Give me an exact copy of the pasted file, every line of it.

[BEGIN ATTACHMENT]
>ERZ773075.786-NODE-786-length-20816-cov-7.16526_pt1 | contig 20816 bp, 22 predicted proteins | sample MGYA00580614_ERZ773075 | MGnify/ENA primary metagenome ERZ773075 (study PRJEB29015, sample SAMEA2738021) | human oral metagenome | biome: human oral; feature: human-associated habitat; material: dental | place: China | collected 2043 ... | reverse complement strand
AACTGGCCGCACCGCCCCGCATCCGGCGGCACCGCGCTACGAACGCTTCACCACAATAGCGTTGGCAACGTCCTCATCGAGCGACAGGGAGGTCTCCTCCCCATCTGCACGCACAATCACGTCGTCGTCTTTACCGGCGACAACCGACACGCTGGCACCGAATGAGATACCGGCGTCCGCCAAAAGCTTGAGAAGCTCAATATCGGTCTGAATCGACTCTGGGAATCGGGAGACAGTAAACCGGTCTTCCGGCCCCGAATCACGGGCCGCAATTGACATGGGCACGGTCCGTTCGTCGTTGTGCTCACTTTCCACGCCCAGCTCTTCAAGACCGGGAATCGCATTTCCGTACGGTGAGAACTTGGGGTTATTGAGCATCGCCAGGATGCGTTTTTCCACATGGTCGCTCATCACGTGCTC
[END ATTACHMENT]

>ERZ773075.786-NODE-786-length-20816-cov-7.16526_pt1 | contig 20816 bp, 22 predicted proteins | sample MGYA00580614_ERZ773075 | MGnify/ENA primary metagenome ERZ773075 (study PRJEB29015, sample SAMEA2738021) | human oral metagenome | biome: human oral; feature: human-associated habitat; material: dental | place: China | collected 2043 ... | reverse complement strand
AACTGGCCGCACCGCCCCGCATCCGGCGGCACCGCGCTACGAACGCTTCACCACAATAGCGTTGGCAACGTCCTCATCGAGCGACAGGGAGGTCTCCTCCCCATCTGCACGCACAATCACGTCGTCGTCTTTACCGGCGACAACCGACACGCTGGCACCGAATGAGATACCGGCGTCCGCCAAAAGCTTGAGAAGCTCAATATCGGTCTGAATCGACTCTGGGAATCGGGAGACAGTAAACCGGTCTTCCGGCCCCGAATCACGGGCCGCAATTGACATGGGCACGGTCCGTTCGTCGTTGTGCTCACTTTCCACGCCCAGCTCTTCAAGACCGGGAATCGCATTTCCGTACGGTGAGAACTTGGGGTTATTGAGCATCGCCAGGATGCGTTTTTCCACATGGTCGCTCATCACGTGCTC